The potential is there for the court to remain closely divided along ideological lines, as it has been in a large number of 5-4 decisions in recent years. Should Roberts be aligned once again with his conservative colleagues, Justice Anthony Kennedy, a 1987 Reagan appointee, will likely remain the swing vote, siding with the conservative faction more often than not, but sometimes providing the fifth vote for the liberal bloc comprised of Clinton appointees Ruth Bader Ginsburg and Stephen Breyer, and Obama nominees Sonia Sotomayor and Elena Kagan.

The court has scheduled an October 10 hearing on Fisher v. University of Texas, a challenge to race-based affirmative action policies in higher education. Abigail Fisher, a white woman, claims she was denied admission to the university because of her race. The university admits to taking race into account in selecting each year's freshman class, but maintains it is but one of many means employed to ensure diversity in the student population.

The court in 2003 turned back a challenge to a similar policy as practiced by the University of Michigan. Justice Sandra Day O'Connor, who wrote the 5-4 decision, retired in 2006, while dissenting Justices Scalia, Kennedy, and Thomas remain on the Court. O'Connor's seat is now occupied by Alito, another George W. Bush appointee, who harbors "substantially greater skepticism about the role of race in governmental decision-making, " Thomas G. Goldstein, author of the SCOTUSblog, told the conservative weekly Human Events. Roberts has also expressed his disdain for what he has called "a sordid business, this divvying us up by race."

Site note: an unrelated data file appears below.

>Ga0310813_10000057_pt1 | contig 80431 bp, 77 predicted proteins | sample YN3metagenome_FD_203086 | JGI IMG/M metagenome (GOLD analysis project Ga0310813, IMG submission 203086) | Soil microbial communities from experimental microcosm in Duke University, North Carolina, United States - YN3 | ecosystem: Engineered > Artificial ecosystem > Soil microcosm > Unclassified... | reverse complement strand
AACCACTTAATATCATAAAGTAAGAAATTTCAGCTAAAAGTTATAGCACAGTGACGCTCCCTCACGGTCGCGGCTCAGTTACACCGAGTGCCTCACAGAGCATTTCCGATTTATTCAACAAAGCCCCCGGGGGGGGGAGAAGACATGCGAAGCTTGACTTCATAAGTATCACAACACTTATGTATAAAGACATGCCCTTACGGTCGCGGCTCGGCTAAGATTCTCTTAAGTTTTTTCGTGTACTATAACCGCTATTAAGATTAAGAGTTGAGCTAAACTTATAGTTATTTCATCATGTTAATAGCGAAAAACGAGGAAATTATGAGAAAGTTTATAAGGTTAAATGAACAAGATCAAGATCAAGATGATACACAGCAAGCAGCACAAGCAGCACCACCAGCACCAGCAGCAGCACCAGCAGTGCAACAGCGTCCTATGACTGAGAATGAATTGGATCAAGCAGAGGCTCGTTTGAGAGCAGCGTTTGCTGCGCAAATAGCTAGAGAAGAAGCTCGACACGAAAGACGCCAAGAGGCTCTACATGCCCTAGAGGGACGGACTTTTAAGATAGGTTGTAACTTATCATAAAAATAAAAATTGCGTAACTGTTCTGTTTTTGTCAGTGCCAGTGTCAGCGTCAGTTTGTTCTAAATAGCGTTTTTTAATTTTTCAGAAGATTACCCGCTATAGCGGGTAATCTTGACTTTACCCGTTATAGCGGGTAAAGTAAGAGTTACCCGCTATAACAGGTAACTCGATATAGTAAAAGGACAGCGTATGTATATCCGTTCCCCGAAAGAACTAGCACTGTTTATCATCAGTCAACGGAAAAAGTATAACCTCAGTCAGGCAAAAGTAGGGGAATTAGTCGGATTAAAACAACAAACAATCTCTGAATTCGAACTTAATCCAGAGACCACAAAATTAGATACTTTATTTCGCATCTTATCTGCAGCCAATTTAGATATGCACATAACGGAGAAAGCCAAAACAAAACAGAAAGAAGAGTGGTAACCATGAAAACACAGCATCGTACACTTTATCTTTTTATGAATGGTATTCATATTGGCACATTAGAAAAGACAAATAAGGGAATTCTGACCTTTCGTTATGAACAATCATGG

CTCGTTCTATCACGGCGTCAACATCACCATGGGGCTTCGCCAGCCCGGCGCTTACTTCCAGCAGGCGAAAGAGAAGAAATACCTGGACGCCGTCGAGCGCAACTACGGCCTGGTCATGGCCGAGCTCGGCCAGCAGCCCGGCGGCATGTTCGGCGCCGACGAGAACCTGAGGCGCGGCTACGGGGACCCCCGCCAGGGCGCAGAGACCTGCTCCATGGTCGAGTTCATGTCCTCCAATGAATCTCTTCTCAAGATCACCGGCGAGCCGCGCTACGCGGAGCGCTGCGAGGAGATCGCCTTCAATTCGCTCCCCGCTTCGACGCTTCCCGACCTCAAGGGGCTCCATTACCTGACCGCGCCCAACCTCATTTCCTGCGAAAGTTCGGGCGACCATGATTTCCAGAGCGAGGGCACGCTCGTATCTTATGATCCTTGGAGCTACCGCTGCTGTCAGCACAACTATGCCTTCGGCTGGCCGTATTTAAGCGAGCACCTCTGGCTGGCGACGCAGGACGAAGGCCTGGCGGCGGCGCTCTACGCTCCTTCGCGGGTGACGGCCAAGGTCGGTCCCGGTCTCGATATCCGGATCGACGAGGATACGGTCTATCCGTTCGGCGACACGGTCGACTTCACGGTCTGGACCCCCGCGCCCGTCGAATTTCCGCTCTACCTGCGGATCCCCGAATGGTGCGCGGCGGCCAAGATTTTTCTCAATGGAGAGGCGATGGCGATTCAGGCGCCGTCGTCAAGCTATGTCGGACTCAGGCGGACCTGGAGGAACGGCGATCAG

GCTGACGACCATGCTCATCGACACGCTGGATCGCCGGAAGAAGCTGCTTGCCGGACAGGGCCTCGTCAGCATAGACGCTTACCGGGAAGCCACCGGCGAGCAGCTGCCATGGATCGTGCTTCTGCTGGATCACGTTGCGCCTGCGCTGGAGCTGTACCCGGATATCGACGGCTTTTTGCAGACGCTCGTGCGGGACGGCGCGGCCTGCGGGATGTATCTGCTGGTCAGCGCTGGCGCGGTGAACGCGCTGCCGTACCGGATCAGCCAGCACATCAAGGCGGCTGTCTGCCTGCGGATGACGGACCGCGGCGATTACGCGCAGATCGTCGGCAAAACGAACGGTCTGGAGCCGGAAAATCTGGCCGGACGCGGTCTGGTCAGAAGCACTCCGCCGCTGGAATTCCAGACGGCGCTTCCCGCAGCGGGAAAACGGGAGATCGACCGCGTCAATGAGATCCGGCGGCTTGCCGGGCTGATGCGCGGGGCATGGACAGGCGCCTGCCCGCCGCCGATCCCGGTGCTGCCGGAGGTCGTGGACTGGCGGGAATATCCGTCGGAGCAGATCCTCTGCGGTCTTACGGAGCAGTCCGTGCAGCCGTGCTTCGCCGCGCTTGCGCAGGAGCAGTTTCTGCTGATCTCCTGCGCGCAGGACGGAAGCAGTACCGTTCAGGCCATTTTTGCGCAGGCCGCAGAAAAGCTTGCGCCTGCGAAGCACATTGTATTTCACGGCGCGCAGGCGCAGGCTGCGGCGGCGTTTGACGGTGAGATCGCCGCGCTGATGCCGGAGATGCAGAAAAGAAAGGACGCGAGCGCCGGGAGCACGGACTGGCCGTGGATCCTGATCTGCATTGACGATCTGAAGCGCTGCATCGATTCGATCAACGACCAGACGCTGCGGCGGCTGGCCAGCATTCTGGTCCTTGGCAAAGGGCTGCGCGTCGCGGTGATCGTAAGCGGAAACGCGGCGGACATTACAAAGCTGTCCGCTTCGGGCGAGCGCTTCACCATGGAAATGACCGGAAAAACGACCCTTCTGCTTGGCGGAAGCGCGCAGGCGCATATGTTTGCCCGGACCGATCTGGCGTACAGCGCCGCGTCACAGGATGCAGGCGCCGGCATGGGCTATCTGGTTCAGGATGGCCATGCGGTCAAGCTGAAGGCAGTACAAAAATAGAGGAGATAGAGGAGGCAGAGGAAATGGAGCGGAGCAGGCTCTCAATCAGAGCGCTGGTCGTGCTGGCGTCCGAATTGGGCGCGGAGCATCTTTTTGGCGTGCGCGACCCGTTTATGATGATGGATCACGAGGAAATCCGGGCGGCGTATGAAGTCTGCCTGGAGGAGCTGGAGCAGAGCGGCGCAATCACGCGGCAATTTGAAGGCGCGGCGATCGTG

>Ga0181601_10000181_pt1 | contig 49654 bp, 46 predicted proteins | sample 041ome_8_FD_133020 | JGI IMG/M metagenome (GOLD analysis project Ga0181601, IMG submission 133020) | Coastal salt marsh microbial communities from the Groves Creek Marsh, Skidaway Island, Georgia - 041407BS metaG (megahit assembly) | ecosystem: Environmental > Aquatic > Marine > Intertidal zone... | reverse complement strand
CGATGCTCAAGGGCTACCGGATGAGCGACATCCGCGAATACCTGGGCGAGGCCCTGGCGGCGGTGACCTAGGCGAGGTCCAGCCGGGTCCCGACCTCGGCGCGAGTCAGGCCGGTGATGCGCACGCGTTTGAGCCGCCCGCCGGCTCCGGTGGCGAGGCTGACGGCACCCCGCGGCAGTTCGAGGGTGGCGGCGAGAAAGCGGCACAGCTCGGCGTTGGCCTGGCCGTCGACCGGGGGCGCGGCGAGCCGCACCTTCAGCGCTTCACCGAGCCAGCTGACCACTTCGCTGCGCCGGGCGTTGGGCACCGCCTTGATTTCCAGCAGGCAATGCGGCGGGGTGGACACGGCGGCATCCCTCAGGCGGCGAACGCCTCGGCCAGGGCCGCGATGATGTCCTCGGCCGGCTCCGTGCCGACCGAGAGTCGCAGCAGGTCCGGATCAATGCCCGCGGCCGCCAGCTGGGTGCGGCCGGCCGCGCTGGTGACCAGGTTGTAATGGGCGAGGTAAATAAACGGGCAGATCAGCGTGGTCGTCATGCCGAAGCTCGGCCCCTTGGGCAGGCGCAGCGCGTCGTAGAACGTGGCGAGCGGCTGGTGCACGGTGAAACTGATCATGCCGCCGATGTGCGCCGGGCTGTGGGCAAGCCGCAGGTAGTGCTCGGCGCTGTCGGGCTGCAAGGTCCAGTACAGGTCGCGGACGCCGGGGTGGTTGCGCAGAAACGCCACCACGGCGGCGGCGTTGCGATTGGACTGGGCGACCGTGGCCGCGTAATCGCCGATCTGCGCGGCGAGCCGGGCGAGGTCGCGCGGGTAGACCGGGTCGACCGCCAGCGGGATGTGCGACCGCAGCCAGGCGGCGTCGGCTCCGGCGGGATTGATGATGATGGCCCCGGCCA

The justices might also consider a new challenge to the Voting Rights Act, a landmark law of the civil rights era. The Court expressed reservations three years ago over a provision that requires federal approval of changes in election procedures in parts of the country with a history of racial discrimination, mainly the South. "We are now a very different nation" than the one that first enacted the law, Roberts wrote in a 2009 opinion joined by all but one of the eight other justices. "Whether conditions continue to justify such legislation is a difficult constitutional question we do not answer today," he wrote. Congress has not amended the law since.